Walk Artexpo like a pro in four easy steps.
Whether you’re an amateur curator or aspire to be, art shows like New York–based Artexpo—which debuts at the Pavilions for its first-ever Las Vegas edition—and a growing crop of art advisors are there to make your job easier.
These trusted experts are doing the work so you don’t have to take on the fairgrounds alone. There’s Katharine Earnhardt, founder of the New York boutique firm Mason Lane Art Advisory; self-described “crusader against blank walls” Liz Lidgett, founder-CEO of the Des Moines, Iowa–based art consultancy Adore Your Walls; and Annie Wharton, whose Los Angeles company, Annie Wharton Art Consulting, advises corporate and private clients on acquiring contemporary art. Each shares her tips for navigating Artexpo Las Vegas and beyond.
1. Make a Plan Educate yourself first. Wharton says designers should do their homework: “Do advance research on the art fair and the participating galleries. Fairs customarily list their exhibitors weeks before they open. If you’ve purchased work at any of the participating galleries prior, inform them that you’ll be attending the fair so they can send you information on the artists they’ll be showing and/or VIP tickets, which allow early entry.”
(Among the most exciting exhibitors EAL has seen on the Artexpo Las Vegas roster are emerging artist Taylor Reinhold, who will also be debuting several licensed products, and Jeffrey Bisaillon, who fuses Pop Art and contemporary to acclaim.)
Part of preparation is financial savvy. Get a handle on your budget before stepping foot inside the venue. “Go in with clarity on what you have to spend. If you have a clear budget for art, try to get a seasoned art consultant to bring you through the fair,” says Wharton.
2. Make a List Keep tabs on your pending and upcoming projects, and do a visual sweep of the show to see what might fit where. “Do a quick walk of the whole fair and take photographic notes of where the booths with the works you like are,” suggests Wharton. “Include signage from the ones where you like the work, as it’s easy to confuse imagery after seeing hundreds of works in just a few hours.”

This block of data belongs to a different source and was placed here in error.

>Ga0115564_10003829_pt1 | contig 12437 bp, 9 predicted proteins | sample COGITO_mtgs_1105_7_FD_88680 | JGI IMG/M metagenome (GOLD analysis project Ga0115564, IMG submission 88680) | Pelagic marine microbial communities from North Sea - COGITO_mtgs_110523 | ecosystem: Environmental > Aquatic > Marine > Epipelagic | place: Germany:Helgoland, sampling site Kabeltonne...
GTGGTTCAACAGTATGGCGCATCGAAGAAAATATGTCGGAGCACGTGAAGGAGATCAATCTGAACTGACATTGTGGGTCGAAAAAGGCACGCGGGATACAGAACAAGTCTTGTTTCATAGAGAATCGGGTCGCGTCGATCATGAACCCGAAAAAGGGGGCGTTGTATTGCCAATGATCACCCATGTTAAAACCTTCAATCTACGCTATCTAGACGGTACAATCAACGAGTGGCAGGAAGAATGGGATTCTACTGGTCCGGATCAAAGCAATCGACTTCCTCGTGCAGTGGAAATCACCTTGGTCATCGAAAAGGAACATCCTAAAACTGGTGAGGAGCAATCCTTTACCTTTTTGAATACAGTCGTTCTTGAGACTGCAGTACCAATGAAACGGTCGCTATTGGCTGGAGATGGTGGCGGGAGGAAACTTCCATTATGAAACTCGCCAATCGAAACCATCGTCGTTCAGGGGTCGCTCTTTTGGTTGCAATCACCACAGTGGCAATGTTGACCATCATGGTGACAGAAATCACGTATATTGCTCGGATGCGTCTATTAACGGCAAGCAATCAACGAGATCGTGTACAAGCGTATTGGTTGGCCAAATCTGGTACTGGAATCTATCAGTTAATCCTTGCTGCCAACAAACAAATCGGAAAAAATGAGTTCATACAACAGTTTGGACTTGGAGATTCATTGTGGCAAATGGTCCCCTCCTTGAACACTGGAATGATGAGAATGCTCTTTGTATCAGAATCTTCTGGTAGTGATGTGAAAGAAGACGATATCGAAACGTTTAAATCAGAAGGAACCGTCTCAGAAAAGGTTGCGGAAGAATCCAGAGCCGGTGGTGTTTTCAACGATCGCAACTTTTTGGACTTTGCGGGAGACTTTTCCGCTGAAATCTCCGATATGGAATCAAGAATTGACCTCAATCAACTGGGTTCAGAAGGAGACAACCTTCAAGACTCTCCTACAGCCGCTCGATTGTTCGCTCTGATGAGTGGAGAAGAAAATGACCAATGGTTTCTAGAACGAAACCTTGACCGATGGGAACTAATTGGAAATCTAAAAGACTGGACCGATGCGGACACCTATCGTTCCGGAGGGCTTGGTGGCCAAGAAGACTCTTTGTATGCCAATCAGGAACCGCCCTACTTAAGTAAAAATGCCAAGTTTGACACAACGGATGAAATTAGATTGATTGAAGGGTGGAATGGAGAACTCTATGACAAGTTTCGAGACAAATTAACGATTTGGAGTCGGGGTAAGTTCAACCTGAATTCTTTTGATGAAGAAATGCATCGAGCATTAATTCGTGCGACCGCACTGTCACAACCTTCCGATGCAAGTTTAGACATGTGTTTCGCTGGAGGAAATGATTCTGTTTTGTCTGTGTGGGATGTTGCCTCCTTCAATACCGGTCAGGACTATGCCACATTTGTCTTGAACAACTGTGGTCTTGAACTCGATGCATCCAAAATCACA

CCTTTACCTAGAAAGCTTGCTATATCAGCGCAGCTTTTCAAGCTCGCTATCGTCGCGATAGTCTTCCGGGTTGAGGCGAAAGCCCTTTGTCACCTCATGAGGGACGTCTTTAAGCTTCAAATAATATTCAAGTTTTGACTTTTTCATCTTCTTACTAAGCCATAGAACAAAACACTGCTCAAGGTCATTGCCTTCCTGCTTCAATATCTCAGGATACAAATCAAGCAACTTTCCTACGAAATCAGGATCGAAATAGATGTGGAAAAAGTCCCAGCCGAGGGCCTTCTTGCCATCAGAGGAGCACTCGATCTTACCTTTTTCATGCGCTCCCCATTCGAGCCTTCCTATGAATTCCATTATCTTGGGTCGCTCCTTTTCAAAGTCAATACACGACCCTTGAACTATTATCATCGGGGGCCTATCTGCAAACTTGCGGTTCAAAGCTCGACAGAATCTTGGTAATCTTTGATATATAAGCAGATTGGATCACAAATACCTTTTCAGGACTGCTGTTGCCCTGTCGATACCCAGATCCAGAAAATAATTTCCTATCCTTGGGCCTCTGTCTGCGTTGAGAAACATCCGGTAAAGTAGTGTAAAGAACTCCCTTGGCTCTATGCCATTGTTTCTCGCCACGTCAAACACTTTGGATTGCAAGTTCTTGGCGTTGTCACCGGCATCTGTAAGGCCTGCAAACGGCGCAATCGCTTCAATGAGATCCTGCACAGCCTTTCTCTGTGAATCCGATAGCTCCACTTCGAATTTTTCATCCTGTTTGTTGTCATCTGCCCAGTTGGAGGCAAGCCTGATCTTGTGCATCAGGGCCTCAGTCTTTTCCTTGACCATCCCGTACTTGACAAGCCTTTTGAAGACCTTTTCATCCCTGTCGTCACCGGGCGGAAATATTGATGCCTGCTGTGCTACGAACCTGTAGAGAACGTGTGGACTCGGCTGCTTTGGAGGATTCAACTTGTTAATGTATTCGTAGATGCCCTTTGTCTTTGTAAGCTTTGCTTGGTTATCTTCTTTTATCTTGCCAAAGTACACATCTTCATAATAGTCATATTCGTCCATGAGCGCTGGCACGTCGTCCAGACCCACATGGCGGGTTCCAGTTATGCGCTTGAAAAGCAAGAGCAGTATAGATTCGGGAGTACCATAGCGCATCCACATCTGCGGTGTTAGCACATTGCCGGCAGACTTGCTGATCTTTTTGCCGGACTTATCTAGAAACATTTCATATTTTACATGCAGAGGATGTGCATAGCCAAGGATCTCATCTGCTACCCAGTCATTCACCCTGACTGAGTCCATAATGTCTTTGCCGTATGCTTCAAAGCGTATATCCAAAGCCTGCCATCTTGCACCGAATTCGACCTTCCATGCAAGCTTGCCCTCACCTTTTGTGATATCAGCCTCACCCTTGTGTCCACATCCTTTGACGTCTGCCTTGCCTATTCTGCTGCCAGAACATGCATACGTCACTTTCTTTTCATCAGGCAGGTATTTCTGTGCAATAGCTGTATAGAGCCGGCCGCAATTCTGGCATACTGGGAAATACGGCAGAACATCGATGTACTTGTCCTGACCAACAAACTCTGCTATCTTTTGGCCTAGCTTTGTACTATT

Similarly, for Earnhardt, hashing out a photo plan is key to saving time (and sanity). Her system? “Take photos in this order: First, of the art that you like, and second, of the corresponding info card with the gallery name. This way, you have a clear digital record of what you saw. If gallerists give you their business or other card, take a photo of that. Mixing and matching various hard-copy materials after a fair is a useless exercise.”
Be mindful when plotting your route through the show floor that Artexpo also offers a bevy of programming, talks and events; at this year’s fair, there’s a marketing discussion targeting designers, architects and gallery owners; a program promising “60 tips in 60 minutes”; and a panel on successful artists (scope out the events schedule on pages 8-10).
3. Make a Move As in Art History 101, experiencing artwork is essential to remembering it—and to closing a sale with a client later on. “Have gallerists explain art to you of interest,” says Earnhardt, “rather than solely sending you information later that you will likely never read. This makes the experience infinitely more worthwhile, as you can actually understand the art, learn something, and have some talking points if and when you want to pitch it to your client.”
Don’t be intimidated, recommends Lidgett, though the environment can be an intimidating one. “Art fairs can be an overwhelming experience with the amount of people, higher prices and gallerists, who, at first blush, aren’t the friendliest. Nothing about an art fair should be intimidating, though, because each booth’s main [goal] is to sell artwork!” Get over any shyness and stay inquisitive, she suggests. “Ask about additional inventory. There may be works that they do not currently have on display. If you find an artist you love but have not found the piece, ask if there is additional work you can see.”
Is budget an obstacle? Wharton suggests scoping out work by emerging artists, bearing in mind that “if the artist hasn’t shown in museums or sold their work at auction, it might not ever appreciate in price. Most clients care about artwork retaining its value.” Another way to conserve funds: Swing by on the fair’s final day, when “dealers are more inclined to offer discounts.”
4. Make Your Exit Don’t get distracted by exhibitors. “Focus on the sections that are most aesthetically appealing to you,” says Earnhardt. “This way, you're more likely to retain information directly relevant to you and your work before your eyes get tired.” Is art-show fatigue a real problem? Yes, she confirms. “Your eyes do get tired. It’s like going into a perfume store and smelling a ton of scents.”